The National Wild and Scenic Rivers Act was an outgrowth of the recommendations of a Presidential commission, the
Outdoor Recreation Resources Review Commission (ORRRC). Among other things, the commission recommended that the nation protect wild rivers and scenic rivers from development that would substantially change their wild or scenic nature. The act was sponsored by Sen.
Frank Church (
Idaho) and signed into law by
Lyndon B. Johnson on October 2, 1968. A
river or river section may be designated by the
U.S. Congress or the
Secretary of the Interior. In 1968, as part of the original act, eight rivers were designated as National Wild and Scenic Rivers (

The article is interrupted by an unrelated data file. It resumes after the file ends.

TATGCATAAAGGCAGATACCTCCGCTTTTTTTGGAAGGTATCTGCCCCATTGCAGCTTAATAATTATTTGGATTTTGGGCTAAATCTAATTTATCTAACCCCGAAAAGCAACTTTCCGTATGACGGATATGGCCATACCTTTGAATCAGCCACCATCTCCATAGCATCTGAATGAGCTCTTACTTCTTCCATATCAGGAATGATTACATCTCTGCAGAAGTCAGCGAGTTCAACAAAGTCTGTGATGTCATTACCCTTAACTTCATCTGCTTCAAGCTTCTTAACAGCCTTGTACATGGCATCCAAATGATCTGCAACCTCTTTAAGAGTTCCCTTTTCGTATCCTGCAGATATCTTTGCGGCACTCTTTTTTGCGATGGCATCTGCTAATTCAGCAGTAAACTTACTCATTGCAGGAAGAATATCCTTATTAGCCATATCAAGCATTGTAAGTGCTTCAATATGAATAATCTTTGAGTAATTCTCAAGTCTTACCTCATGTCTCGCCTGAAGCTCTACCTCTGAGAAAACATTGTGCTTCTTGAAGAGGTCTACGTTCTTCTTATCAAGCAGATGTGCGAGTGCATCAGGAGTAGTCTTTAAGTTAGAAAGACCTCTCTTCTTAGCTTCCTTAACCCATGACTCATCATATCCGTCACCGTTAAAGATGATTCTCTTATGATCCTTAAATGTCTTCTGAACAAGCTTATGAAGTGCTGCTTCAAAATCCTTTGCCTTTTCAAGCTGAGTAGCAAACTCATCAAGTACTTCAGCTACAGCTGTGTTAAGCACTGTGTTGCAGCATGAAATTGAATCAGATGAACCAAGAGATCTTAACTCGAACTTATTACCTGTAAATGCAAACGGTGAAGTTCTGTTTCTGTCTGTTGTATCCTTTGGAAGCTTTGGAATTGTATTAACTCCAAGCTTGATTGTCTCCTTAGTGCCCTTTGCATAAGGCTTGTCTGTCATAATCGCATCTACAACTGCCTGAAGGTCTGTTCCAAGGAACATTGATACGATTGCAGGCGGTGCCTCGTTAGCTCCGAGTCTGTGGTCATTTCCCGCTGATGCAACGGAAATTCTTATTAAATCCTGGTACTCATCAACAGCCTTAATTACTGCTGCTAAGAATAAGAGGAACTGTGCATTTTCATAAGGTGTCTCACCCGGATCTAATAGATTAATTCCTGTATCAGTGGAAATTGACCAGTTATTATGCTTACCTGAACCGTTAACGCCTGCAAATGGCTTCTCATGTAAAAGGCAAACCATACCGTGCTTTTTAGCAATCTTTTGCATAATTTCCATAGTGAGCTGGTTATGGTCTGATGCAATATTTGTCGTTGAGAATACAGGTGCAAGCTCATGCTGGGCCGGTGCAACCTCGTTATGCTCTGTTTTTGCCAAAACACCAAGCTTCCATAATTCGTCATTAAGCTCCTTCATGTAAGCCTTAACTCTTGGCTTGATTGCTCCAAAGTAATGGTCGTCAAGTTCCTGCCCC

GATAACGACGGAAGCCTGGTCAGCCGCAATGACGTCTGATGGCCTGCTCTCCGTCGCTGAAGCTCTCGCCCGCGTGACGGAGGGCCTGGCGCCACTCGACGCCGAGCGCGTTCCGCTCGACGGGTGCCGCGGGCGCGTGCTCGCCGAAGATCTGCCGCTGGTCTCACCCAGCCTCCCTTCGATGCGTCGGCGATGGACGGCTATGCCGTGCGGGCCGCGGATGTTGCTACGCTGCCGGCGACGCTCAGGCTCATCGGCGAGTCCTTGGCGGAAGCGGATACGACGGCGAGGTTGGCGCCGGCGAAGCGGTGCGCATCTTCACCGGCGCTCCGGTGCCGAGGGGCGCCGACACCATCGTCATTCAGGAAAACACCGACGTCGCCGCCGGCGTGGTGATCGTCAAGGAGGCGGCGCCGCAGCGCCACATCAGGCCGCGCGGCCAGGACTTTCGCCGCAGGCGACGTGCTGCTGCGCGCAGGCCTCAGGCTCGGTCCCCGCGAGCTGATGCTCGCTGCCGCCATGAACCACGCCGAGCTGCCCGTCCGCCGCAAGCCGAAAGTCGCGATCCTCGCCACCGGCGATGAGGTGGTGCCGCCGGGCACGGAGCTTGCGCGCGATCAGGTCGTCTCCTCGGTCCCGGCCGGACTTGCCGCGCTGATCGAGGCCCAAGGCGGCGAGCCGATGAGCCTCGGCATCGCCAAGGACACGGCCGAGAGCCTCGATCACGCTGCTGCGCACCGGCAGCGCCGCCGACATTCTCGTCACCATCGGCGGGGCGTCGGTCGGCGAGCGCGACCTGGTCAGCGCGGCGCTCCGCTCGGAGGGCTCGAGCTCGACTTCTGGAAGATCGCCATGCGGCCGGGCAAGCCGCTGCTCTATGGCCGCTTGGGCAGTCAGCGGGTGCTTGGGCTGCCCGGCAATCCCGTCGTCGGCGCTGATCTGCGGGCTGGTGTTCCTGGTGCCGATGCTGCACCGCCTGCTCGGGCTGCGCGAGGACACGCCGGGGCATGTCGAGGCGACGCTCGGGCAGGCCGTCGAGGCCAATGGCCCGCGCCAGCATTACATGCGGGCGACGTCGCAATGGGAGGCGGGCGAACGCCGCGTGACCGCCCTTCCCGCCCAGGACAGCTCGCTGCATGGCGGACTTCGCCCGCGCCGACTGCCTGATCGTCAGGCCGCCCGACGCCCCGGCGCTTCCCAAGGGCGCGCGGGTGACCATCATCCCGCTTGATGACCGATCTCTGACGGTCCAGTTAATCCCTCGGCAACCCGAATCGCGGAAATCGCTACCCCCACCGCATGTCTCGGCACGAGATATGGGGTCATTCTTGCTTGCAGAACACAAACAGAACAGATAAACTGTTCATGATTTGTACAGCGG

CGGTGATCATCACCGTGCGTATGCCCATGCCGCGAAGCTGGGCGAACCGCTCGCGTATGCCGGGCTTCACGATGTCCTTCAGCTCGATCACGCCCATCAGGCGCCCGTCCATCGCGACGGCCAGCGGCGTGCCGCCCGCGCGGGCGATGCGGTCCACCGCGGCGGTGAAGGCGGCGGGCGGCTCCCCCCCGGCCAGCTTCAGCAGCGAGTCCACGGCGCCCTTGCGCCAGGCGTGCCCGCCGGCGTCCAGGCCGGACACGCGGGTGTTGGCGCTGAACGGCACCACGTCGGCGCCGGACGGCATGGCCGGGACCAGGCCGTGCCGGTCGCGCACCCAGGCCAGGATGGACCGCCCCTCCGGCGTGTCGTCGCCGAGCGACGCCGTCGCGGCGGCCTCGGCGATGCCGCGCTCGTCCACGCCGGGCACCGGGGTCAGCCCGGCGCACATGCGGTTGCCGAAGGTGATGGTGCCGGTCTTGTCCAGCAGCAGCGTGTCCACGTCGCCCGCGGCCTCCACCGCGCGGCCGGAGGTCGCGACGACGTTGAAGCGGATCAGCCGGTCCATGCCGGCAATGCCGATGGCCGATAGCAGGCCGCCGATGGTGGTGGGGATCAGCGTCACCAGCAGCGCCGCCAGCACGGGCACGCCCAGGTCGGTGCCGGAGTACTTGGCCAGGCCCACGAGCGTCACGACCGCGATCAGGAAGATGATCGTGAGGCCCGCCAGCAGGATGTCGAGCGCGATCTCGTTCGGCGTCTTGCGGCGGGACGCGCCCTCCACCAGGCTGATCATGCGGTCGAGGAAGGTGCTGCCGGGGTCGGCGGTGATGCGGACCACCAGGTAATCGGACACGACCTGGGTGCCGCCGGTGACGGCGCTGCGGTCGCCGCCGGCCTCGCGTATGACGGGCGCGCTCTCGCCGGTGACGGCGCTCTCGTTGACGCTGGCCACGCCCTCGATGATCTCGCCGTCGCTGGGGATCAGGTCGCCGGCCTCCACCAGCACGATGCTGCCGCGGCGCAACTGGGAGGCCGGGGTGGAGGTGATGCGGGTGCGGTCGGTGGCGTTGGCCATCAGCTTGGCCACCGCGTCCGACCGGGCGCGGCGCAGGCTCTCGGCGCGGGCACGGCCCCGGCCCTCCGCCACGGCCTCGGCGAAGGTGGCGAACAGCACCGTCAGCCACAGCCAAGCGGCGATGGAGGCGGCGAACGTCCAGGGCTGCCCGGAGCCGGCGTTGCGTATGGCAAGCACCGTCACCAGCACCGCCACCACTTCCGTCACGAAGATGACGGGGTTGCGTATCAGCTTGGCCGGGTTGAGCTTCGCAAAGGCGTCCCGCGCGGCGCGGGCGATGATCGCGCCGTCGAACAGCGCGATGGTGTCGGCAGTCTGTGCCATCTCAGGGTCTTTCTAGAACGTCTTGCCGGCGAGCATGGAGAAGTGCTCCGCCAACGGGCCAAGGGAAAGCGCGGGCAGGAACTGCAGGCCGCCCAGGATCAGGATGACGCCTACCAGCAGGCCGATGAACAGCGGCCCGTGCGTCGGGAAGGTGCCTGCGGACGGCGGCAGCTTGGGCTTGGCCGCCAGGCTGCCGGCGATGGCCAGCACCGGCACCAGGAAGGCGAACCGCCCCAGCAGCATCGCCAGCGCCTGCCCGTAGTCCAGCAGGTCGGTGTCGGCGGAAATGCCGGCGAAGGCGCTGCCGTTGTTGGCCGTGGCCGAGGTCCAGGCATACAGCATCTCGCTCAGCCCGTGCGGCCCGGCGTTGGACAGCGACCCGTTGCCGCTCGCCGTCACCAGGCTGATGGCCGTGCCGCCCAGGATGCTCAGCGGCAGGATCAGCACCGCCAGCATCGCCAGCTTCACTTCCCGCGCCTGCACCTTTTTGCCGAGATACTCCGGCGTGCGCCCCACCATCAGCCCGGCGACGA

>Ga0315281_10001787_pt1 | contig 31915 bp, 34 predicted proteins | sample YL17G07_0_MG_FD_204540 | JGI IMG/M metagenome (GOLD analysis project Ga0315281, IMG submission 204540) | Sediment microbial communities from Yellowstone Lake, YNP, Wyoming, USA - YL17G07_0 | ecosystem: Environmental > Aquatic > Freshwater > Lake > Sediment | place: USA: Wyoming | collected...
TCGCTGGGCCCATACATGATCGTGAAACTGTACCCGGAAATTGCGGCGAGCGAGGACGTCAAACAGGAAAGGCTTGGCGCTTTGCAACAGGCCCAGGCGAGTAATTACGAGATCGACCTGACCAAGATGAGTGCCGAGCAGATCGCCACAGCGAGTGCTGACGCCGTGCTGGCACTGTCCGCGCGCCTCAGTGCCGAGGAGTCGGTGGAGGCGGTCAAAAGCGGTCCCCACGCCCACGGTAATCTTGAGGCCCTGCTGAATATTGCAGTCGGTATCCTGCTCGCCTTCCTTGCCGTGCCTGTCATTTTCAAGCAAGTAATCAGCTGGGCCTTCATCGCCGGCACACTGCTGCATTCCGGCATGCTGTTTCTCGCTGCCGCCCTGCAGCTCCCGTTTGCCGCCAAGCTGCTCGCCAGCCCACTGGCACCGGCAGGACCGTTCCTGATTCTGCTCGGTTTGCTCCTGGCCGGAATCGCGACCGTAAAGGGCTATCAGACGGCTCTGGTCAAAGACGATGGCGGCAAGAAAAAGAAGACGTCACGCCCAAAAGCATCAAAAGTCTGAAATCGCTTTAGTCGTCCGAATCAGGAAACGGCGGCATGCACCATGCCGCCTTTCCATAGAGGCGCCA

As of July 2011 , 203 rivers, totaling 12,598 miles of river in 38 states and Puerto Rico, have wild and scenic status.
 By comparison, more than 75,000 large dams across the country have modified at least 600,000 miles, or about 17%, of American rivers.
Selected rivers in the United States are preserved for possessing outstandingly remarkable scenic, recreational, geologic, fish and wildlife, historic, cultural, or other similar values. Rivers, or sections of rivers, so designated are preserved in their free-flowing condition and are not dammed or otherwise impeded. National wild and scenic designation essentially vetoes the licensing of new hydropower projects on or directly affecting the river. It also provides very strong protection against bank and channel alterations that adversely affect river values, protects riverfront public lands from oil, gas and mineral development, and creates a federal reserved water right to protect flow-dependent values.